Pharmacogenomics of Anticancer Agents Research in Children
|Mary V. Relling, Pharm.D.|
|St. Jude Children's Research Hospital, Memphis, TN|
PGRN 2010 Retreat Poster
Abstract (Updated as of March 2015)
The goal of PAAR4Kids is to fully define the pharmacogenomics of childhood acute lymphoblastic leukemia (ALL), the most common childhood malignancy, in order to improve the lives of children with this disease, as well as any patients treated with the same medications.
Our aims are to define genomic variations (germline and acquired) important for interpatient variability in treatment response and toxicity from medications used to treat childhood ALL, to translate pharmacogenomics into clinical treatment strategies, and to collaborate with pharmacogenomics investigators to leverage relevant pharmacogenomic knowledge from pediatric ALL to other diseases and disciplines (and vice-versa). This is accomplished by a multidisciplinary team of leaders in the field.
The research harnesses the power of studying patients with ALL treated on Children's Oncology Group (COG) and St. Jude Children's Research Hospital protocols, achieving near-population-level coverage for ALL in the US. Pediatric ALL provides outstanding opportunities for pharmacogenomic discoveries and translation to the clinic, because this is an otherwise fatal disease that is cured through extensive use of agents that have a narrow therapeutic index. The agents are broadly used in cancer and in general medical practice and thus the findings from PAAR4Kids have applicability outside of pediatric ALL, as demonstrated by multiple collaborations within and outside of the PGRN. PAAR4Kids studies the pharmacogenomics, pharmacokinetics (cellular and plasma), antileukemic and toxic effects of glucocorticoids, methotrexate, thiopurines, asparaginase, anthracyclines, and vincristine.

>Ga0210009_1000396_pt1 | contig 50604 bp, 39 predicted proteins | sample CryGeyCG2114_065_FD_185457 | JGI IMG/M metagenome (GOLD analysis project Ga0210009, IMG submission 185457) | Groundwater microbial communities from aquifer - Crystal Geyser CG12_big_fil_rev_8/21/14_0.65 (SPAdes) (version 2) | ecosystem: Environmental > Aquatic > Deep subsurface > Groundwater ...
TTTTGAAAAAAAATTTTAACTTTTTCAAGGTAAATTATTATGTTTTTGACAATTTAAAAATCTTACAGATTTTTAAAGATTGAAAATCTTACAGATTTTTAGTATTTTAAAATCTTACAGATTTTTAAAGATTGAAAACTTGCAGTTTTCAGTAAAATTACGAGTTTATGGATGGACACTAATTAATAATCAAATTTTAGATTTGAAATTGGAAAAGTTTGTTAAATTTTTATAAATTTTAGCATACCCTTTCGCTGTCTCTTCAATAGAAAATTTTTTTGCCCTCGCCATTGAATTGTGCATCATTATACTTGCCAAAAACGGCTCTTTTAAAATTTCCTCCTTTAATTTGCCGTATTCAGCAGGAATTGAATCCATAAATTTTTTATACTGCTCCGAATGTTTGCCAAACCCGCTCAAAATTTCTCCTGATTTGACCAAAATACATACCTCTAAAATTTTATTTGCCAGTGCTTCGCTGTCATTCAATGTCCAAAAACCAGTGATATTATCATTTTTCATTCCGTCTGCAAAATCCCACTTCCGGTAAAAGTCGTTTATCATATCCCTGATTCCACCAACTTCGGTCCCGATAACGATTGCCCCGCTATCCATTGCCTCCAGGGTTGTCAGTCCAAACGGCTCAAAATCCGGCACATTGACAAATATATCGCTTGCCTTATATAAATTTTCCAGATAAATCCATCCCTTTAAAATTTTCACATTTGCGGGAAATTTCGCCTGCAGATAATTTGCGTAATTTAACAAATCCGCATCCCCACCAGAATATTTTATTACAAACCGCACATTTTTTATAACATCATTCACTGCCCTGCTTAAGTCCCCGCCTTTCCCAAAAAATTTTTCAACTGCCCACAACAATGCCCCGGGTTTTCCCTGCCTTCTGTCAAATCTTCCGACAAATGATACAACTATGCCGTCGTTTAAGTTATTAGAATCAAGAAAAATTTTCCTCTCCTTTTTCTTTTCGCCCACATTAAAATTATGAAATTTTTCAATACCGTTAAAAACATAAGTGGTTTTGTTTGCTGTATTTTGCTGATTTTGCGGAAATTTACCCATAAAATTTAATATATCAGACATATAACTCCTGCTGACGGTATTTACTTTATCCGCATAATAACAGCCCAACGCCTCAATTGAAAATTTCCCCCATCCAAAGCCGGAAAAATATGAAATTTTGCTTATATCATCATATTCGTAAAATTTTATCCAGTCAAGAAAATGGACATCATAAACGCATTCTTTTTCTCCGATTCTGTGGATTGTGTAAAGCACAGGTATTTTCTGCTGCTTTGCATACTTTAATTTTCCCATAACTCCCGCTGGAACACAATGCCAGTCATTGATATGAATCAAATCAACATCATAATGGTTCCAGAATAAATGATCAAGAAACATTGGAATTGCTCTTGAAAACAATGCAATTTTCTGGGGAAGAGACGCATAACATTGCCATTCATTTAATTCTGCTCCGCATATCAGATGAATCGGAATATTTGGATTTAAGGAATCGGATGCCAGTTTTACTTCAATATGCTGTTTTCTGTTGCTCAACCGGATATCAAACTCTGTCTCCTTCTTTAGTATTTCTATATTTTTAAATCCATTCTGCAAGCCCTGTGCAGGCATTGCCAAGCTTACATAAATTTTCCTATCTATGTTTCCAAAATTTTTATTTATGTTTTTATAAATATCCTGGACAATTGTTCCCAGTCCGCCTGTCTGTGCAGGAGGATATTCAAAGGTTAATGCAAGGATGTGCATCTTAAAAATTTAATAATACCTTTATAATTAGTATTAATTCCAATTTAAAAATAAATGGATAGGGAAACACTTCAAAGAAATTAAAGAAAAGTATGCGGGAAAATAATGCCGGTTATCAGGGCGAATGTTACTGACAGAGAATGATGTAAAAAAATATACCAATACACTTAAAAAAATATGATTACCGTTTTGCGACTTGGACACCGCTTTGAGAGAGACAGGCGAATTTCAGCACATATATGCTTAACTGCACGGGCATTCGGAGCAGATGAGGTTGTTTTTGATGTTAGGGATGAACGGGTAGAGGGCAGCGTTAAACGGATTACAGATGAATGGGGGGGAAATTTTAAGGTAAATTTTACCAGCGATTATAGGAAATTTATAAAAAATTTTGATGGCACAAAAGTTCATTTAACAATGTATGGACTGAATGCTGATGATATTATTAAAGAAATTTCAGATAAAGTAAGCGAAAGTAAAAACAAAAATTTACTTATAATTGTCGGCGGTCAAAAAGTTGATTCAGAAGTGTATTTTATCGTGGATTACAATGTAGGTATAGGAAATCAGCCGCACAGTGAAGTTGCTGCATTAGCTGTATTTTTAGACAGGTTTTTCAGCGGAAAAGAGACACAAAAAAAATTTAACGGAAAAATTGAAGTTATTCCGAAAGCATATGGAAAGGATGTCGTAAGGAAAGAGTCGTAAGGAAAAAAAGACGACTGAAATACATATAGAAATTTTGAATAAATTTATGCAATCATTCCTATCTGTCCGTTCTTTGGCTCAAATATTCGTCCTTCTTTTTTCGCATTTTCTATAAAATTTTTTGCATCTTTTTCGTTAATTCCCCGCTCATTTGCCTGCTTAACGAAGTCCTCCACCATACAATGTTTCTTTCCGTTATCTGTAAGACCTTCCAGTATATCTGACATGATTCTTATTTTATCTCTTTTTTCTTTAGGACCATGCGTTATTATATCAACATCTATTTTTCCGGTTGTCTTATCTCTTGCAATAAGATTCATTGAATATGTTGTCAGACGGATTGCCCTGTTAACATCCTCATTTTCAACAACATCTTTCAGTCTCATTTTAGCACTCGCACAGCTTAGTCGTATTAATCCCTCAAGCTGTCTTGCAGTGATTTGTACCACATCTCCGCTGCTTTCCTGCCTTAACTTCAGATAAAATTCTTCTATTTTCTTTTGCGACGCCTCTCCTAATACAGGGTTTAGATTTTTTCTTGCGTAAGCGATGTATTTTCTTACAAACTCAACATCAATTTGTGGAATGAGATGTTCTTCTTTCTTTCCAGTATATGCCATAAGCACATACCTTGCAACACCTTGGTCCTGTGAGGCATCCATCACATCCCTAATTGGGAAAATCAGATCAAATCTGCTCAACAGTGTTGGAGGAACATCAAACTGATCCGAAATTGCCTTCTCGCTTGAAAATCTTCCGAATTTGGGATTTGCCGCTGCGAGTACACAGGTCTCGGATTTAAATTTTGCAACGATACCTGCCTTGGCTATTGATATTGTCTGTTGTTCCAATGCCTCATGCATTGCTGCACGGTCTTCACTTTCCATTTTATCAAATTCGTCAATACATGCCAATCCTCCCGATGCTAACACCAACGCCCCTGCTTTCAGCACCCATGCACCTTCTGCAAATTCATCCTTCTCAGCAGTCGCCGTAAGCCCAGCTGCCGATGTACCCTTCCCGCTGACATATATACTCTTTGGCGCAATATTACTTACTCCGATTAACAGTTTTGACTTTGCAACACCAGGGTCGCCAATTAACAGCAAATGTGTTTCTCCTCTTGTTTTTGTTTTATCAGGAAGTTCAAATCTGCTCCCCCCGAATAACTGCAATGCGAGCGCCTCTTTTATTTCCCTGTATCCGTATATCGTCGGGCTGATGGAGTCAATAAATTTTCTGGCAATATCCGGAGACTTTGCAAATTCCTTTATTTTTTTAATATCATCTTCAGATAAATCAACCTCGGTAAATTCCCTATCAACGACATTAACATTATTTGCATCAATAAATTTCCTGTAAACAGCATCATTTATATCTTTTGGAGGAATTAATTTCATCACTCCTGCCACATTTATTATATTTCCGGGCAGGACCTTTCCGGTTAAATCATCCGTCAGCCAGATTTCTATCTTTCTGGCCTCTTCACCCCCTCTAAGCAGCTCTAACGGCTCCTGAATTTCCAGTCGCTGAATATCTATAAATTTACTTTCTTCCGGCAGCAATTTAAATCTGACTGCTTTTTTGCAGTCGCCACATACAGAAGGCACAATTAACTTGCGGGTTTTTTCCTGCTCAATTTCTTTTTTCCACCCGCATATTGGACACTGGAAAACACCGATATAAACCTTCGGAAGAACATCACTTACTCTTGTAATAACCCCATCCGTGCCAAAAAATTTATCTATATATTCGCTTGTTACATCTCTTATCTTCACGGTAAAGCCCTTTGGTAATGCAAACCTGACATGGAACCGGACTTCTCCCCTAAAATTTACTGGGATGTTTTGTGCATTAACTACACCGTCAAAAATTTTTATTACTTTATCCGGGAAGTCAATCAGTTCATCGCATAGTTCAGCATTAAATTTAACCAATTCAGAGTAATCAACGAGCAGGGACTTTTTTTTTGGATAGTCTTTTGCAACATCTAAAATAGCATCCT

The approach is summarized in four major Steps. In Step 1 genotype/phenotype studies are undertaken in a set of core phase III front-line clinical trials involving over 10,000 patients that serve as discovery and replication cohorts. Non-genetic covariates are included. In Step 2, genomic variation is prioritized for further follow-up. Step 3 is confirmation and validation, consisting of mechanistic experimental laboratory models, surveys of human tissues, and/or additional genotype/phenotype analyses in other clinical trials, often using PGRN resources. In Step 4, validated genomic associations with large effect sizes are integrated into clinical settings.
To expand on Step 4, PAAR4Kids has taken a leading role in the Clinical Pharmacogenetics Implementation Consortium (CPIC), a collaboration between the PGRN and PharmGKB. CPIC is creating and making publicly available specific clinical guidelines for modifying therapy based on genetic test results (https://www.pharmgkb.org/page/cpic ). PAAR4Kids is an active member of the PGRN’s TPP, and as part of its PG4KDS protocol (www.stjude.org/pg4kds ), PAAR4Kids is implementing CPIC clinical guidelines into all of patient care at St. Jude (patients with and without cancer), using computational decision support tools to guide prescribing.
PAAR4Kids has world class scientists applying state-of-the-art genomics techniques to the germline and tumor cells of impeccably cataloged specimen collections from extensively phenotyped patients, and outstanding statisticians, pharmacologists, and clinicians. PAAR4Kids is poised to comprehensively attack the pharmacogenomics of childhood ALL, and to implement pharmacogenomics into patient care.
St. Jude Team
Mary V. Relling, Pharm.D.
William E. Evans, Pharm.D.
Jun J. Yang, Ph.D.
Cheng Cheng, Ph.D.
Wenjian Yang, Ph.D.
Erin G. Schuetz, Ph.D.
Ching-Hon Pui, M.D.
James Downing, M.D.
Charles Mullighan, M.D.
Geoffrey Neale, Ph.D.
Deqing Pei, Ph.D.
Laura Ramsey, Ph.D.
John Schuetz, Ph.D.
University of California, San Francisco
Mignon Loh, M.D.
University of Florida, Gainesville
Meenakshi Devidas, Ph.D.
Nationwide Children's Hospital, Columbus, OH
Julie Gastier-Foster, Ph.D.
City of Hope, Duarte, CA
Smita Bhatia, M.D.
University of Texas MD Anderson Cancer Institute, Houston
Paul Scheet, Ph.D.
John Hopkins University, Baltimore, MD
Gary Rosner, Ph.D.